Methods and Materials

Every writer has a favorite method of composing. Some sit in front of a computer screen. Others can only write with pen and paper. I even know a few who still use the good old electric typewriter now and then. Whatever method you choose, realize that how you write creates a mental framework for what you write. If you’re feeling stuck, you might try a new method and see what happens.

I know that when I’m first dreaming up a story or a scene, a blank word processing page paralyzes me, I become overwhelmed by the utter emptiness before me. Lined paper isn’t much better, since it calls forth memories of reaction essays and works cited pages from middle and elementary school.

I do my best dreaming in a big, unlined spiral bound book. It has a print of Van Gogh’s Cafe Terrace at Night, which inspires me when the words on the page start to look like individual daubs of paint that don’t make any clear picture. I’m not picky about my pens, though my favorite is a heavy Levenger ballpoint with my name engraved in it. I got it as a Christmas gift.

The unlined pages of my notebook allow me to write or sketch or just scribble as the mood takes me. Sometimes I draw maps to  keep the geography straight, or just create lists of character traits or ‘things in her pocket’ or other such details.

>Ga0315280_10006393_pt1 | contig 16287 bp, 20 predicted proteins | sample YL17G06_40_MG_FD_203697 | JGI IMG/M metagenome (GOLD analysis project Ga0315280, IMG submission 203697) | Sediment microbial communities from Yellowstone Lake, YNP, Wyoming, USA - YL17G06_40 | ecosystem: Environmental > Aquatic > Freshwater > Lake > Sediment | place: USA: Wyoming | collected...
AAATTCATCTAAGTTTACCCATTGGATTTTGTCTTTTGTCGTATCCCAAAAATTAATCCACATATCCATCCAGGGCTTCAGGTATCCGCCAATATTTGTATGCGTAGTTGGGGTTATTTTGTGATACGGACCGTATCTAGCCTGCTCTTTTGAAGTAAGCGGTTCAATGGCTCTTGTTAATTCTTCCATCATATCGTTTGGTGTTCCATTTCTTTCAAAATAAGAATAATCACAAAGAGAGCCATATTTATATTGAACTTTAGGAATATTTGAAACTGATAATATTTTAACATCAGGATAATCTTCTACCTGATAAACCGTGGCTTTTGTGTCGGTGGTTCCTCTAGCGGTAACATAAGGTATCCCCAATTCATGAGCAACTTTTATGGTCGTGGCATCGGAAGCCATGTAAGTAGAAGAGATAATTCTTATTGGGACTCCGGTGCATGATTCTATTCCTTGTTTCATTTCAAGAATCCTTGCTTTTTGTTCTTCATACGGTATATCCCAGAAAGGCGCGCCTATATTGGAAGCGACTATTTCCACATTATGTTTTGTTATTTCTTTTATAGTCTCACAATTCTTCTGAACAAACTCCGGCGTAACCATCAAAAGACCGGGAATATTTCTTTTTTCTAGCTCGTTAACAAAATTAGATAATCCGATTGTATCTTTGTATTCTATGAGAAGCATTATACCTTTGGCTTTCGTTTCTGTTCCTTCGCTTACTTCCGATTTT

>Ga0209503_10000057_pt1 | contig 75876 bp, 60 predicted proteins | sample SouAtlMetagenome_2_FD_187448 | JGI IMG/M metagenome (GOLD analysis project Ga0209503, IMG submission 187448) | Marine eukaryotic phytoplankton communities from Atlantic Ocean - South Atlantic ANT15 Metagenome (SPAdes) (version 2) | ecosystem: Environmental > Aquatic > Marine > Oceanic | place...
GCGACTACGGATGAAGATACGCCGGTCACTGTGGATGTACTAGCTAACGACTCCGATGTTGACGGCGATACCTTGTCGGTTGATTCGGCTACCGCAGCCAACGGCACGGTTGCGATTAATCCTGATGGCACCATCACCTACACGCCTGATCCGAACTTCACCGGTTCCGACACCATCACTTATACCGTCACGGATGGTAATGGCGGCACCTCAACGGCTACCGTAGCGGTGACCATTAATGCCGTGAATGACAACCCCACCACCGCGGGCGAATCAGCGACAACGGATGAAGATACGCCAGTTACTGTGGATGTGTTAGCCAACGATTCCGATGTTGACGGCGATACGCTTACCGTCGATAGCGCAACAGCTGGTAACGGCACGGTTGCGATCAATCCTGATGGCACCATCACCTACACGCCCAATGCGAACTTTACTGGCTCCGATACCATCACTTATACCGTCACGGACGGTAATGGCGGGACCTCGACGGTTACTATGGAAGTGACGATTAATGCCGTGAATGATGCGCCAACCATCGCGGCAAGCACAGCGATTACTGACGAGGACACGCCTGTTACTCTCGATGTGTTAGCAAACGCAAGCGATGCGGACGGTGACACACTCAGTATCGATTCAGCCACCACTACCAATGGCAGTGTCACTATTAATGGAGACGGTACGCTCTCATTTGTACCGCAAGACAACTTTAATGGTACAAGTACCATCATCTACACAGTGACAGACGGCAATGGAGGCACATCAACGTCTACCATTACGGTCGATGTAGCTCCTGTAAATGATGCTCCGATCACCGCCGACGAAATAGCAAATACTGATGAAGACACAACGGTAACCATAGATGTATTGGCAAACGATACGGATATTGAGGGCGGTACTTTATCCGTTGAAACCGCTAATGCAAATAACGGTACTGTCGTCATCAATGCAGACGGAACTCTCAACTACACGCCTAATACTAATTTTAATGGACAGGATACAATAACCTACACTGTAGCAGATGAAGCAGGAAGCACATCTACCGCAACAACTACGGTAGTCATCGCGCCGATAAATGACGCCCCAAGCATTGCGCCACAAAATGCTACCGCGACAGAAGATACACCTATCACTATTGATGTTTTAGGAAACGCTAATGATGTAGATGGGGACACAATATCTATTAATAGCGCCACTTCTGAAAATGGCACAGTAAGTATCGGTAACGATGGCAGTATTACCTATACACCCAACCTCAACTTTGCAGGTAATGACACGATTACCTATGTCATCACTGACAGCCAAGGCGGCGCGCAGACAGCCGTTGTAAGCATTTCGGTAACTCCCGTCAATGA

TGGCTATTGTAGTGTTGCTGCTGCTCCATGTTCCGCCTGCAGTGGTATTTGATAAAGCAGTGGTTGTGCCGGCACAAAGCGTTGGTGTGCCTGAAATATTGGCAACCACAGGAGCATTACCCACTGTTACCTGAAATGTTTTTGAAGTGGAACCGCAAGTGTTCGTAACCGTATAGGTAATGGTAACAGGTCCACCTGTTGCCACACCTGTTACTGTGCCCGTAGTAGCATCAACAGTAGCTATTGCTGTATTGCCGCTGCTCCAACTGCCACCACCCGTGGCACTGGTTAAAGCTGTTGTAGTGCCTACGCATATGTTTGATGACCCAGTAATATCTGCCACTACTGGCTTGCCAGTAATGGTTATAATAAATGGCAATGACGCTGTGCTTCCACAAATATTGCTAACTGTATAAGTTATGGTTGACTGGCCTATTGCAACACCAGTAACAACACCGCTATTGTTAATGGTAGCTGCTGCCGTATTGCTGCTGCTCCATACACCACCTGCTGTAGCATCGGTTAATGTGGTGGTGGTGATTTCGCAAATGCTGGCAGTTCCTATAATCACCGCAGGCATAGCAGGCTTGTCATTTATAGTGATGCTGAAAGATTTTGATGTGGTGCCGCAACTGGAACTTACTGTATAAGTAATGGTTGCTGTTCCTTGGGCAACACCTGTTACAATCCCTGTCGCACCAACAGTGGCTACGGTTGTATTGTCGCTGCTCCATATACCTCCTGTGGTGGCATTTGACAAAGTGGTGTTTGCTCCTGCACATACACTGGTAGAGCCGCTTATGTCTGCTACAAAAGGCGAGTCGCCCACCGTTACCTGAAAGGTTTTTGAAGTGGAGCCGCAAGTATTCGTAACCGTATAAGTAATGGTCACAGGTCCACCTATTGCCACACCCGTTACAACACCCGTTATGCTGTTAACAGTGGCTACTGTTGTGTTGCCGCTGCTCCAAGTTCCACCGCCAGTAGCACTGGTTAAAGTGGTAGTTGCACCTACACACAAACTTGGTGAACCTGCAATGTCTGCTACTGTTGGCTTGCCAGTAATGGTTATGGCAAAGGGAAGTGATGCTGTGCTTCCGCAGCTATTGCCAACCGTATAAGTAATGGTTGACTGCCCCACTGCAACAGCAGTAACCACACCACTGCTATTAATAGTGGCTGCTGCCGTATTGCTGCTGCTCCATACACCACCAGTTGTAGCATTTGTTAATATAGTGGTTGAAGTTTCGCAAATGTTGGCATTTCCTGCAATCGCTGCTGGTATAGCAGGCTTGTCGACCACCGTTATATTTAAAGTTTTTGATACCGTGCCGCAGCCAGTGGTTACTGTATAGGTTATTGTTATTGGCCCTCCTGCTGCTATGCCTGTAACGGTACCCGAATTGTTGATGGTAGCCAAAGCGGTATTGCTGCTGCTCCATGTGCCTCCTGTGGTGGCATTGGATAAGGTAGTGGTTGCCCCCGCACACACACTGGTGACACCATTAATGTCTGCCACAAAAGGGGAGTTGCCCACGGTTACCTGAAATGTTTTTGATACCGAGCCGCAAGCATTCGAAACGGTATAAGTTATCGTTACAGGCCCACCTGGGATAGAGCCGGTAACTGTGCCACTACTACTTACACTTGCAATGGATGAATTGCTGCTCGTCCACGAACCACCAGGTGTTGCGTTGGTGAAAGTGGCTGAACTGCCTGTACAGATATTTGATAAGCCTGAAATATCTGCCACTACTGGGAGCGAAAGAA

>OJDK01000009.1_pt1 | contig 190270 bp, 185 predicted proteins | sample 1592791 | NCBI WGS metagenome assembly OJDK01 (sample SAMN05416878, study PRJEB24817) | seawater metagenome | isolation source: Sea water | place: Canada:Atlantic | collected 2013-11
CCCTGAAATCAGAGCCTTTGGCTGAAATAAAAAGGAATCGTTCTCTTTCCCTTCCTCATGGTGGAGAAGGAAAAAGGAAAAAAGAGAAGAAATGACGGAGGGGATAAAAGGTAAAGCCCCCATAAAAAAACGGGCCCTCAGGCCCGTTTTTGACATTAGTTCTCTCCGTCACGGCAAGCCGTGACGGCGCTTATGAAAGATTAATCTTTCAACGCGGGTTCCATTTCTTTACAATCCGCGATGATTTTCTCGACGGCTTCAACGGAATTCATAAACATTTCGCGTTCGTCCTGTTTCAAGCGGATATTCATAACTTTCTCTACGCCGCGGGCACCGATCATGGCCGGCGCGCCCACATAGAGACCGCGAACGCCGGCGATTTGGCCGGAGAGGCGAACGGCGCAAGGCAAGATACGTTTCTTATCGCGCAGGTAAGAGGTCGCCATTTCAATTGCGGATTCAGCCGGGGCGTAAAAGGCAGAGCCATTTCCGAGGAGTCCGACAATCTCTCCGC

Eventually, I have dreamed enough, and it’s time to move to the lined notebook or computer to start the dirty work of actually writing the story.

I haven’t always worked with this method and these materials. It took a lot of trial and error for me to learn what worked with my writing, my mind and my moods. Because this is creative work, I have no idea if the method that works today will work tomorrow. I can only write while the writing’s good, and hope it’s still good when I read it over the next day.

And so, dear reader, I’d like to know about your methods and materials. If you have a minute, post a comment. Then, sit down, shut up and write something.


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